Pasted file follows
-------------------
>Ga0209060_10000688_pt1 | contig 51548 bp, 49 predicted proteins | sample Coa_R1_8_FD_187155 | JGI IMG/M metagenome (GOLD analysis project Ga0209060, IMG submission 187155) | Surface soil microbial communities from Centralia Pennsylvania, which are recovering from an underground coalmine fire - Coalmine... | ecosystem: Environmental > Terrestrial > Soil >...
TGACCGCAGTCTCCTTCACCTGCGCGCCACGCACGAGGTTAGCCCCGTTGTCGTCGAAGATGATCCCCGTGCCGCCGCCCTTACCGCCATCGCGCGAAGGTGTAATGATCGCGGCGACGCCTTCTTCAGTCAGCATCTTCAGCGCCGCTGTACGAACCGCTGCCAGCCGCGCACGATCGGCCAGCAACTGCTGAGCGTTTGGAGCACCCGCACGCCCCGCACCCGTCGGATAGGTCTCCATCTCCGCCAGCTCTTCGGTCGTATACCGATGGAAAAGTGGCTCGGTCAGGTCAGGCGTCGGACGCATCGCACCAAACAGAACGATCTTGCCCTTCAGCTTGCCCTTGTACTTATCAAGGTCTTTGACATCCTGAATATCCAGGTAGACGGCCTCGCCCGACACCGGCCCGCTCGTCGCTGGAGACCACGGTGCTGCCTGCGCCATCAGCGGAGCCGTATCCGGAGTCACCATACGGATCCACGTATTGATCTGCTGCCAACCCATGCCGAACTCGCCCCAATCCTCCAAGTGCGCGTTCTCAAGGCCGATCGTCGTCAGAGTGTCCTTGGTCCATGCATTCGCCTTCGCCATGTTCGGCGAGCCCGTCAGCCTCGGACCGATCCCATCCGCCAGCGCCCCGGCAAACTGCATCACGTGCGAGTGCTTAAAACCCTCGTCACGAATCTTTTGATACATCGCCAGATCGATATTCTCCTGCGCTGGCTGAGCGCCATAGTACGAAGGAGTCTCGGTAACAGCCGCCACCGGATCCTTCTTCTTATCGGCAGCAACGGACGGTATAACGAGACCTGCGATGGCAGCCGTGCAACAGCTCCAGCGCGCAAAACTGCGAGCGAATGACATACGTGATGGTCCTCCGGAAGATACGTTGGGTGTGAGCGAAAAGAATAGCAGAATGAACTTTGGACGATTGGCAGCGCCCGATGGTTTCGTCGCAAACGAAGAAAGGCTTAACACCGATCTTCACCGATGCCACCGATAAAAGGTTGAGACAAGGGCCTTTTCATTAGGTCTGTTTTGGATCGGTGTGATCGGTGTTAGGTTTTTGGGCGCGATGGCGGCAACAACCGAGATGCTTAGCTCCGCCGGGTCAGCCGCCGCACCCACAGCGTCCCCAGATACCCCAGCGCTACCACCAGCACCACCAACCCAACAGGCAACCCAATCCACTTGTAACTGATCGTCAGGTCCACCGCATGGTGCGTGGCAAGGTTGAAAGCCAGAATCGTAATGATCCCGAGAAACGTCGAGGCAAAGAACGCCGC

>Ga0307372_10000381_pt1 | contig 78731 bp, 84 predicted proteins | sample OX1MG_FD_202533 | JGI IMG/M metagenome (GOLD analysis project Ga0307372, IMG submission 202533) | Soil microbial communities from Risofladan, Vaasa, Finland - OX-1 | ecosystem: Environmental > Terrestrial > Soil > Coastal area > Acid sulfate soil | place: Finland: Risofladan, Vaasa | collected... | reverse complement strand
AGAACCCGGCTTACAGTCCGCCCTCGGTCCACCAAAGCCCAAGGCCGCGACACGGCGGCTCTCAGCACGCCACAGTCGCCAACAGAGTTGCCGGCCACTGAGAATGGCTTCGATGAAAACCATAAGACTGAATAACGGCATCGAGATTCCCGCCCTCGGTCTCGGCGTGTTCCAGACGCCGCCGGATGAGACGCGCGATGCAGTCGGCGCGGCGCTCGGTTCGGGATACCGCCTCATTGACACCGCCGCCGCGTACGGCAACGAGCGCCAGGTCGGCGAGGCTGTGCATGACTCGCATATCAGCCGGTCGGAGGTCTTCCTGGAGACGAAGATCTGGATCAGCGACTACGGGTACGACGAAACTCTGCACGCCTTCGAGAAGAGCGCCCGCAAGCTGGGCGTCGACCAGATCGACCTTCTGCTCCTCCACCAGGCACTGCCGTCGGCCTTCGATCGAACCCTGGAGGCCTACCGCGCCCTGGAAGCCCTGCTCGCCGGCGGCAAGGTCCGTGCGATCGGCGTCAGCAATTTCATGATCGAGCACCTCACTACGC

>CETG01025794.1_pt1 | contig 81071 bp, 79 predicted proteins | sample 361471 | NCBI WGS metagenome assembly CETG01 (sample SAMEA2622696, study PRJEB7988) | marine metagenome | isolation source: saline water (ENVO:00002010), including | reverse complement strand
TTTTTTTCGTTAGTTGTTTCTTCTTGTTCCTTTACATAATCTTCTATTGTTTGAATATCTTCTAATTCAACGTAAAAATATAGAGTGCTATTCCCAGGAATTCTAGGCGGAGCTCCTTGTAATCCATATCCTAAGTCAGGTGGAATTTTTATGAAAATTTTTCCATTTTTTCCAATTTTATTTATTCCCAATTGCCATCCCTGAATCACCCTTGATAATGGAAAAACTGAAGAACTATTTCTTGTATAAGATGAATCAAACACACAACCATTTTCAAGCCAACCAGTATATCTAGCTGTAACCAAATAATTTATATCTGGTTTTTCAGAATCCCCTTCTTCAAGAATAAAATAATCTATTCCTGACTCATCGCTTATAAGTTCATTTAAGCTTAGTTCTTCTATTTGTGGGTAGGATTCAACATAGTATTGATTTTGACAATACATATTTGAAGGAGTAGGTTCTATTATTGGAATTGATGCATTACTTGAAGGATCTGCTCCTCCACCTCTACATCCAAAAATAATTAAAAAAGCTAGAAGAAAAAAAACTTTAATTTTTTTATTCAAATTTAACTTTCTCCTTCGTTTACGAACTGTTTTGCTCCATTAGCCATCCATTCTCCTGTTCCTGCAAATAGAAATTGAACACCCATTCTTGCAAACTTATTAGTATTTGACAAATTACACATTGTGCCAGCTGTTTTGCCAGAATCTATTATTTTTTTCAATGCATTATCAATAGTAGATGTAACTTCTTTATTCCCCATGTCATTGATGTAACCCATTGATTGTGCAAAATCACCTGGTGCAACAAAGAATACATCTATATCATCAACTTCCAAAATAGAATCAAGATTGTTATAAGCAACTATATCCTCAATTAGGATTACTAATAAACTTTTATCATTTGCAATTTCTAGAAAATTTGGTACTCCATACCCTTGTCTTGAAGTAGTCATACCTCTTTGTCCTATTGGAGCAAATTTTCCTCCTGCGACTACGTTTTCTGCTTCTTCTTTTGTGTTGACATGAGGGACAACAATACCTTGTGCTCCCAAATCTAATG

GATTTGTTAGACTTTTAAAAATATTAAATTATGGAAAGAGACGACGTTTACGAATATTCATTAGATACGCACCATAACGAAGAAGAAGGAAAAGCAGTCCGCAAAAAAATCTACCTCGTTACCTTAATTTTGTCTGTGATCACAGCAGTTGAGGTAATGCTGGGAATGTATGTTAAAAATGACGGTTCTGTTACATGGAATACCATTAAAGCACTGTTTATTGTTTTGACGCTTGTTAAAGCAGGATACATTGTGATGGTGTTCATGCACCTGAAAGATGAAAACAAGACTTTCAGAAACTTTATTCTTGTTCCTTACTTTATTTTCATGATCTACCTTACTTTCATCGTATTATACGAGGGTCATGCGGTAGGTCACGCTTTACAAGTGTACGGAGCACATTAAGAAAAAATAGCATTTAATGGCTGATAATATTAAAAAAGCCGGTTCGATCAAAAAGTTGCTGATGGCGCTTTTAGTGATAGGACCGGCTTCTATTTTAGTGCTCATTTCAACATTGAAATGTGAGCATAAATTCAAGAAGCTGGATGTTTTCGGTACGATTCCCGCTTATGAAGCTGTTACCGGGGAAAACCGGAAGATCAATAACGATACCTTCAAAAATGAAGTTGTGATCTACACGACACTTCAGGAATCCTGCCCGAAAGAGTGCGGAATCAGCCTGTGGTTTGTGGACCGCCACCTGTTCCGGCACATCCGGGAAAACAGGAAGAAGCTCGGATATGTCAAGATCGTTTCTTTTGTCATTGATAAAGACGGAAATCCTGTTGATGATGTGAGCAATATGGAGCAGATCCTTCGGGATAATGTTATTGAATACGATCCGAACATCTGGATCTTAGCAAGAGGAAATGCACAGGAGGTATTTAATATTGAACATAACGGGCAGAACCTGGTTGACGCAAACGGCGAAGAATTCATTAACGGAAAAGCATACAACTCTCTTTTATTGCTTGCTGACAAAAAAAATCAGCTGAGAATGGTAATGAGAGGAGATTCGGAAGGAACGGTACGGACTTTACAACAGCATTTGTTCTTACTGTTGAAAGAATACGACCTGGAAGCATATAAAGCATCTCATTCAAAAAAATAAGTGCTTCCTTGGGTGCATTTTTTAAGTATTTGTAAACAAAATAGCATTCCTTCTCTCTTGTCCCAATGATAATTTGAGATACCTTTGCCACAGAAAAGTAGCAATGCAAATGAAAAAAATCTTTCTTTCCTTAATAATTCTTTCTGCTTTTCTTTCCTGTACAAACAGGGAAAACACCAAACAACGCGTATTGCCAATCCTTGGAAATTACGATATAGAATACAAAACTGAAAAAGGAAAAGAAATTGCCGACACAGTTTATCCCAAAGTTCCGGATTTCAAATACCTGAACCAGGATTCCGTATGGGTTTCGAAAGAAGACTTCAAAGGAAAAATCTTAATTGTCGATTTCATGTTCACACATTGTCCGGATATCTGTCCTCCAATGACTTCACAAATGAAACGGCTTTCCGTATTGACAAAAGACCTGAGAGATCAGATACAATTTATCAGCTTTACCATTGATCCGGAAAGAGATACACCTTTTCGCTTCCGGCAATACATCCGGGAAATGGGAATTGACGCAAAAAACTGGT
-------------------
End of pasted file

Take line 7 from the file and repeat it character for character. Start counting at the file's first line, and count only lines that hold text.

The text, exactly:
GATTTGTTAGACTTTTAAAAATATTAAATTATGGAAAGAGACGACGTTTACGAATATTCATTAGATACGCACCATAACGAAGAAGAAGGAAAAGCAGTCCGCAAAAAAATCTACCTCGTTACCTTAATTTTGTCTGTGATCACAGCAGTTGAGGTAATGCTGGGAATGTATGTTAAAAATGACGGTTCTGTTACATGGAATACCATTAAAGCACTGTTTATTGTTTTGACGCTTGTTAAAGCAGGATACATTGTGATGGTGTTCATGCACCTGAAAGATGAAAACAAGACTTTCAGAAACTTTATTCTTGTTCCTTACTTTATTTTCATGATCTACCTTACTTTCATCGTATTATACGAGGGTCATGCGGTAGGTCACGCTTTACAAGTGTACGGAGCACATTAAGAAAAAATAGCATTTAATGGCTGATAATATTAAAAAAGCCGGTTCGATCAAAAAGTTGCTGATGGCGCTTTTAGTGATAGGACCGGCTTCTATTTTAGTGCTCATTTCAACATTGAAATGTGAGCATAAATTCAAGAAGCTGGATGTTTTCGGTACGATTCCCGCTTATGAAGCTGTTACCGGGGAAAACCGGAAGATCAATAACGATACCTTCAAAAATGAAGTTGTGATCTACACGACACTTCAGGAATCCTGCCCGAAAGAGTGCGGAATCAGCCTGTGGTTTGTGGACCGCCACCTGTTCCGGCACATCCGGGAAAACAGGAAGAAGCTCGGATATGTCAAGATCGTTTCTTTTGTCATTGATAAAGACGGAAATCCTGTTGATGATGTGAGCAATATGGAGCAGATCCTTCGGGATAATGTTATTGAATACGATCCGAACATCTGGATCTTAGCAAGAGGAAATGCACAGGAGGTATTTAATATTGAACATAACGGGCAGAACCTGGTTGACGCAAACGGCGAAGAATTCATTAACGGAAAAGCATACAACTCTCTTTTATTGCTTGCTGACAAAAAAAATCAGCTGAGAATGGTAATGAGAGGAGATTCGGAAGGAACGGTACGGACTTTACAACAGCATTTGTTCTTACTGTTGAAAGAATACGACCTGGAAGCATATAAAGCATCTCATTCAAAAAAATAAGTGCTTCCTTGGGTGCATTTTTTAAGTATTTGTAAACAAAATAGCATTCCTTCTCTCTTGTCCCAATGATAATTTGAGATACCTTTGCCACAGAAAAGTAGCAATGCAAATGAAAAAAATCTTTCTTTCCTTAATAATTCTTTCTGCTTTTCTTTCCTGTACAAACAGGGAAAACACCAAACAACGCGTATTGCCAATCCTTGGAAATTACGATATAGAATACAAAACTGAAAAAGGAAAAGAAATTGCCGACACAGTTTATCCCAAAGTTCCGGATTTCAAATACCTGAACCAGGATTCCGTATGGGTTTCGAAAGAAGACTTCAAAGGAAAAATCTTAATTGTCGATTTCATGTTCACACATTGTCCGGATATCTGTCCTCCAATGACTTCACAAATGAAACGGCTTTCCGTATTGACAAAAGACCTGAGAGATCAGATACAATTTATCAGCTTTACCATTGATCCGGAAAGAGATACACCTTTTCGCTTCCGGCAATACATCCGGGAAATGGGAATTGACGCAAAAAACTGGT